Definition of raddled in US English:



  • (of a person or their face) showing signs of age or fatigue.

    ‘he's beginning to look quite raddled’
    • ‘This is a poor place in the draw for the rather raddled looking Dutch duo, who will struggle to be remembered by the end of the night.’
    • ‘As it was, the tops all stayed on - which was probably for the best, given the slightly raddled state of the talent on display.’
    • ‘Ravaged, raddled, redolent of hard-won experience, his voice sounds like something dreamed up by the Department of Health in order to scare people off smoking.’
    • ‘No doubt, had George been in his heyday today, with his glorious talent and stunning good looks yet to be raddled by booze, he might have spent some time in Faliraki.’
    • ‘She steals the show as Billie Tricks, the raddled night-club hostess.’
    • ‘He's still waiting for the raddled old hag to be taken to The Hague for her war crimes.’
    • ‘Unlike his raddled old grandfather, Louis XVI was a chaste family man who never took a mistress.’
    • ‘Unlike the raddled anti-heroes who dominate detective drama, Eddie lives harmoniously with his wife, mother and three daughters.’
    • ‘His schtick as an actor - whether playing a newspaper editor, politician or raddled old rock star - is always the same.’
    • ‘Despite her innate warmth - you could toast your hands on her cosy personality - she played her absolute opposite, a raddled 1960s pop singer.’
    • ‘It's described as a ‘mutinous’ version of the 1798 epic, in which the raddled survivor of a crew lost at sea describes the ghastly consequences of shooting an albatross.’
    • ‘The abattoir worker's wife may be a prematurely raddled crone, but the horror she arouses is horror at the extent of her deprivation.’
    • ‘The newspaper quoted disgruntled, raddled hippies who complained that a police crackdown had squeezed out their regular supplies.’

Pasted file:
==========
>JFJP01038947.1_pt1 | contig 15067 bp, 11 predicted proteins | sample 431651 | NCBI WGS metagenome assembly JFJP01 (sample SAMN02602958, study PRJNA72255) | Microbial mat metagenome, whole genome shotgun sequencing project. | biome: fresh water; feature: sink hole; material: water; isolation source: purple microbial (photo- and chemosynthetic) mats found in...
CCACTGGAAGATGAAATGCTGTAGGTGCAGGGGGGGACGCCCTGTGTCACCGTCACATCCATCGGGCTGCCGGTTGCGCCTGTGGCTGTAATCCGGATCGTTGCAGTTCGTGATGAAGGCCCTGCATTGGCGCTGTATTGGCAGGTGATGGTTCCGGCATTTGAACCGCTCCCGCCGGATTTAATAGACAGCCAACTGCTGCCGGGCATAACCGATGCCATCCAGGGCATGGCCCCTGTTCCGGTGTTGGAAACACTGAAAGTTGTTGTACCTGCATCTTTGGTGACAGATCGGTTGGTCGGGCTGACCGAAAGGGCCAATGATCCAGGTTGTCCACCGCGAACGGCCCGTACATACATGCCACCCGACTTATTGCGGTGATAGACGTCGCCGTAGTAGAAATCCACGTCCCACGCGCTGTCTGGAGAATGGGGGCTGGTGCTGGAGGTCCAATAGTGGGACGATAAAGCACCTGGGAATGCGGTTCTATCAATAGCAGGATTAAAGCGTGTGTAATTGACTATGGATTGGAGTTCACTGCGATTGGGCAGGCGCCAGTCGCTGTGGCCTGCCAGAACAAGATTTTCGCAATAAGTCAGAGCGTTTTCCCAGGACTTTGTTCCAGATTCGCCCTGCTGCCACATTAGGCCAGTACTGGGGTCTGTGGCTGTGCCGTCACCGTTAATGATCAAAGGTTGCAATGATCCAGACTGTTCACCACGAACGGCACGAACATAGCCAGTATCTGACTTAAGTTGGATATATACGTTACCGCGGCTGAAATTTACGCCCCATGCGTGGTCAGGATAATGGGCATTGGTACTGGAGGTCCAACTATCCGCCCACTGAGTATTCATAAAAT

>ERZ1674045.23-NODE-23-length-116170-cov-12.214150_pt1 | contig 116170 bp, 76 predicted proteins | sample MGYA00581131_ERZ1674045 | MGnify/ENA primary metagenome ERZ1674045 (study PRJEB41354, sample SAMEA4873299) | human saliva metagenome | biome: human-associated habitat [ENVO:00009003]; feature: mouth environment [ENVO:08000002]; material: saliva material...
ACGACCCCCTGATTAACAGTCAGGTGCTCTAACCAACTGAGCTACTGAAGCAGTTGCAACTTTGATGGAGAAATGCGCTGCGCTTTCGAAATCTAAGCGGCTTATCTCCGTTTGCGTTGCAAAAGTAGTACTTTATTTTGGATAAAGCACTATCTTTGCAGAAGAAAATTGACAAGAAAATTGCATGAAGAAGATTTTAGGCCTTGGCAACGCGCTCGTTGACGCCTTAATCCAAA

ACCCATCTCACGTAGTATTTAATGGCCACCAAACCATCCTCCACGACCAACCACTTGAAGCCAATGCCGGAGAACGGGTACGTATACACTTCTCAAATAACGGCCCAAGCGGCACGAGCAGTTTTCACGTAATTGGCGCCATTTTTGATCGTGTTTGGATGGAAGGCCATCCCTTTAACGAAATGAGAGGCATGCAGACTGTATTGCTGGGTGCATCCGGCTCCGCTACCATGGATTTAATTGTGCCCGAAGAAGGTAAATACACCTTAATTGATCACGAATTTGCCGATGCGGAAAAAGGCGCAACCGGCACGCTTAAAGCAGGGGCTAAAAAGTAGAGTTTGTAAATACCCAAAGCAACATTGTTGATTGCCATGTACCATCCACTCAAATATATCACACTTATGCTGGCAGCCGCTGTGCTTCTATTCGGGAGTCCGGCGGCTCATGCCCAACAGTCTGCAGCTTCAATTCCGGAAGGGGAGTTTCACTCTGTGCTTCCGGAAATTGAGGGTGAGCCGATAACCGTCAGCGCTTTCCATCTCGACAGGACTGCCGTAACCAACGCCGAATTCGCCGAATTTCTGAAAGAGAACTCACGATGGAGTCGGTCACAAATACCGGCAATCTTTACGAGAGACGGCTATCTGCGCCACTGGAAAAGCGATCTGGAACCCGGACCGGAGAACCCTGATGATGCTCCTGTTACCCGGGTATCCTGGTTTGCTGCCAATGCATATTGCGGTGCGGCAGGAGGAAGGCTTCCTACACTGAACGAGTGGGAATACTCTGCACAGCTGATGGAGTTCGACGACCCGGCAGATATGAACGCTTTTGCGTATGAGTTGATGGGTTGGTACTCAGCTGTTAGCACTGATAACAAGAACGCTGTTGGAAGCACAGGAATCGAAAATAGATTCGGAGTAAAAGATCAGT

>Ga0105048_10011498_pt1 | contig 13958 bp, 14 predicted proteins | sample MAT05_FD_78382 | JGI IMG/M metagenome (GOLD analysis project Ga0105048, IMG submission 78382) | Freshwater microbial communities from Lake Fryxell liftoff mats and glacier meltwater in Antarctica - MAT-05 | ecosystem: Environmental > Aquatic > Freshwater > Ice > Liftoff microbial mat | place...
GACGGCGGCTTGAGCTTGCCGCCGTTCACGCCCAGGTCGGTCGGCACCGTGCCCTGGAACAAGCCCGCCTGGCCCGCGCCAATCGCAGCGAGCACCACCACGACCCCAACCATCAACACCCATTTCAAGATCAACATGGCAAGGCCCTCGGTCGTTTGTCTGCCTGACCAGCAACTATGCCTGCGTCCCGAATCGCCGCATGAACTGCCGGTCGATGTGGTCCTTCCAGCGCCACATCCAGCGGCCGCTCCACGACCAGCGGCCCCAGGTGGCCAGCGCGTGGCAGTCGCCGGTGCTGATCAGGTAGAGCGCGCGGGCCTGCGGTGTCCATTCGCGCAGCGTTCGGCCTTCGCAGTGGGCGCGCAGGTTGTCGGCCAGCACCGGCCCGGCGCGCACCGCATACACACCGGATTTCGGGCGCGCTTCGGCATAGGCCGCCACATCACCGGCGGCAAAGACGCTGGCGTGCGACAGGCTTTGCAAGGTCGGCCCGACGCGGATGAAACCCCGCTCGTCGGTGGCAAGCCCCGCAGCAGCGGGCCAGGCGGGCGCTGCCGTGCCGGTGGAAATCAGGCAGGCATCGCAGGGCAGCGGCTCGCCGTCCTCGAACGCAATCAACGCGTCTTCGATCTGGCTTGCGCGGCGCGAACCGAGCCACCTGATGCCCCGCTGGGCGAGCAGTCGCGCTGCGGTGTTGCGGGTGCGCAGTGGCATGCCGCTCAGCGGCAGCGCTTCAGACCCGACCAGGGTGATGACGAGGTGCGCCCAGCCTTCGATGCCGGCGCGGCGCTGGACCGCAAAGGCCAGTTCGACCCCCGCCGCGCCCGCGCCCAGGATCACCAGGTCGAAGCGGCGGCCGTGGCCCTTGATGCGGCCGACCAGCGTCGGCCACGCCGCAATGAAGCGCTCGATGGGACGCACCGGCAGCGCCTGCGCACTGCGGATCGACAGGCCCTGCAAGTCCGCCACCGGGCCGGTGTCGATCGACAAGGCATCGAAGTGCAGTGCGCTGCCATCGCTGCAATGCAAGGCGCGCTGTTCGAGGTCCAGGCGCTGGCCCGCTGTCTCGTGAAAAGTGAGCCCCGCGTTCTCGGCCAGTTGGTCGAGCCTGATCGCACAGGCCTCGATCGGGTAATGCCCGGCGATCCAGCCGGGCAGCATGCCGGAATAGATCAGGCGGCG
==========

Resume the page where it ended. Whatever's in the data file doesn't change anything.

• ‘The men, middle-aged and raddled by the inevitable broken roads they have travelled, struggle to come to terms with their lives and damaged relationships.’
    • ‘Down by the college flats near Darwin, I saw an old and slightly raddled bloke in a dog collar and full priestly garb.’
    • ‘In places like these you can always find a public park, a neglected patch of grass with a broken bench, a churchyard fully-equipped with raddled drunks.’
    • ‘He has the name and voice of a raddled troubadour chasing his dissolution around the American heartland.’
    • ‘Overcoming initial incredulity and long-standing revulsion for this raddled adventurer, from March 1790 the royal couple paid Mirabeau for support in the Assembly and regular advice.’
    • ‘He certainly has the right kind of presence, raffish and raddled, teasing and terrorising.’
    • ‘He is the permanent Fool to Gambon's raddled Lear, yet in his refusal to kiss his master reminds us that even the dispossessed have their dignity.’
    haggard, gaunt, hollow-eyed, drawn, with sunken cheeks, pinched, tired, fatigued, drained, exhausted, worn out, washed out
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Raddled (sense 1 of the adjective) from raddle in the sense ‘rouge’, by association with its exaggerated use in makeup.